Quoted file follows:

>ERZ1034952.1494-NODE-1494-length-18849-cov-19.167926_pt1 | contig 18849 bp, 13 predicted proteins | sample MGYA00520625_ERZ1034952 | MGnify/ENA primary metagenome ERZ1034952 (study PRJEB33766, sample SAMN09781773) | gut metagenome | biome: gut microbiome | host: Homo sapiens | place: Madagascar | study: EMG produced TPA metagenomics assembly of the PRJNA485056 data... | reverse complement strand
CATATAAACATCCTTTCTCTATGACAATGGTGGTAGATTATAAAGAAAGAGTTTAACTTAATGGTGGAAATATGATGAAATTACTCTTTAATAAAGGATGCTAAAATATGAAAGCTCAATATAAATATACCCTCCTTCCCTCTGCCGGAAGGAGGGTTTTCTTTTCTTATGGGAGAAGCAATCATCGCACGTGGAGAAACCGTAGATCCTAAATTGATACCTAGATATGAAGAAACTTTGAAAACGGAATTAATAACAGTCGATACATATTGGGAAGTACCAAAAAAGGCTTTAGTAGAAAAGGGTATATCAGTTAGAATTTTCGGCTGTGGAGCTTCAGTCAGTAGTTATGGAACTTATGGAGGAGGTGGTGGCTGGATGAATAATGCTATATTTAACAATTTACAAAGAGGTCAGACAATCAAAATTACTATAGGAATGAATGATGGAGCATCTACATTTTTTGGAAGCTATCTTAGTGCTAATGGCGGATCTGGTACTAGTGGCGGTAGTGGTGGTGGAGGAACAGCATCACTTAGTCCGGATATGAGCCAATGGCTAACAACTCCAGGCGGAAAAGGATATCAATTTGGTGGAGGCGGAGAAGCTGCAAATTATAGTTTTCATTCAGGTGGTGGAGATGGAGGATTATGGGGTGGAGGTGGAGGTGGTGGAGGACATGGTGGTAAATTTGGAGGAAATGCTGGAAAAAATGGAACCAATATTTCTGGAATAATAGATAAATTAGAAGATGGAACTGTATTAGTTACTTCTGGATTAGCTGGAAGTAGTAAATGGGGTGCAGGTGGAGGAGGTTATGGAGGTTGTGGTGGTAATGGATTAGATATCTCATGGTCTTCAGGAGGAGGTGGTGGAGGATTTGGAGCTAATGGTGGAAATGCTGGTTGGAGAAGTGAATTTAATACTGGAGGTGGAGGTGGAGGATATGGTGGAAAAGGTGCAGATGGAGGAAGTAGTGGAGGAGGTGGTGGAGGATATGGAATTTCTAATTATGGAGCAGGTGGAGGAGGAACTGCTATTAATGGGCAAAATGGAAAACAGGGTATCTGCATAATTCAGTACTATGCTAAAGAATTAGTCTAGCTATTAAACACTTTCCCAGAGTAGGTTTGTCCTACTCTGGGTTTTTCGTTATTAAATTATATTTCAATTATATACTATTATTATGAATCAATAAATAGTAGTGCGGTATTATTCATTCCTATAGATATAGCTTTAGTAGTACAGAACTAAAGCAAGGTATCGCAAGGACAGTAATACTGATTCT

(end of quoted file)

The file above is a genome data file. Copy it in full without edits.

>ERZ1034952.1494-NODE-1494-length-18849-cov-19.167926_pt1 | contig 18849 bp, 13 predicted proteins | sample MGYA00520625_ERZ1034952 | MGnify/ENA primary metagenome ERZ1034952 (study PRJEB33766, sample SAMN09781773) | gut metagenome | biome: gut microbiome | host: Homo sapiens | place: Madagascar | study: EMG produced TPA metagenomics assembly of the PRJNA485056 data... | reverse complement strand
CATATAAACATCCTTTCTCTATGACAATGGTGGTAGATTATAAAGAAAGAGTTTAACTTAATGGTGGAAATATGATGAAATTACTCTTTAATAAAGGATGCTAAAATATGAAAGCTCAATATAAATATACCCTCCTTCCCTCTGCCGGAAGGAGGGTTTTCTTTTCTTATGGGAGAAGCAATCATCGCACGTGGAGAAACCGTAGATCCTAAATTGATACCTAGATATGAAGAAACTTTGAAAACGGAATTAATAACAGTCGATACATATTGGGAAGTACCAAAAAAGGCTTTAGTAGAAAAGGGTATATCAGTTAGAATTTTCGGCTGTGGAGCTTCAGTCAGTAGTTATGGAACTTATGGAGGAGGTGGTGGCTGGATGAATAATGCTATATTTAACAATTTACAAAGAGGTCAGACAATCAAAATTACTATAGGAATGAATGATGGAGCATCTACATTTTTTGGAAGCTATCTTAGTGCTAATGGCGGATCTGGTACTAGTGGCGGTAGTGGTGGTGGAGGAACAGCATCACTTAGTCCGGATATGAGCCAATGGCTAACAACTCCAGGCGGAAAAGGATATCAATTTGGTGGAGGCGGAGAAGCTGCAAATTATAGTTTTCATTCAGGTGGTGGAGATGGAGGATTATGGGGTGGAGGTGGAGGTGGTGGAGGACATGGTGGTAAATTTGGAGGAAATGCTGGAAAAAATGGAACCAATATTTCTGGAATAATAGATAAATTAGAAGATGGAACTGTATTAGTTACTTCTGGATTAGCTGGAAGTAGTAAATGGGGTGCAGGTGGAGGAGGTTATGGAGGTTGTGGTGGTAATGGATTAGATATCTCATGGTCTTCAGGAGGAGGTGGTGGAGGATTTGGAGCTAATGGTGGAAATGCTGGTTGGAGAAGTGAATTTAATACTGGAGGTGGAGGTGGAGGATATGGTGGAAAAGGTGCAGATGGAGGAAGTAGTGGAGGAGGTGGTGGAGGATATGGAATTTCTAATTATGGAGCAGGTGGAGGAGGAACTGCTATTAATGGGCAAAATGGAAAACAGGGTATCTGCATAATTCAGTACTATGCTAAAGAATTAGTCTAGCTATTAAACACTTTCCCAGAGTAGGTTTGTCCTACTCTGGGTTTTTCGTTATTAAATTATATTTCAATTATATACTATTATTATGAATCAATAAATAGTAGTGCGGTATTATTCATTCCTATAGATATAGCTTTAGTAGTACAGAACTAAAGCAAGGTATCGCAAGGACAGTAATACTGATTCT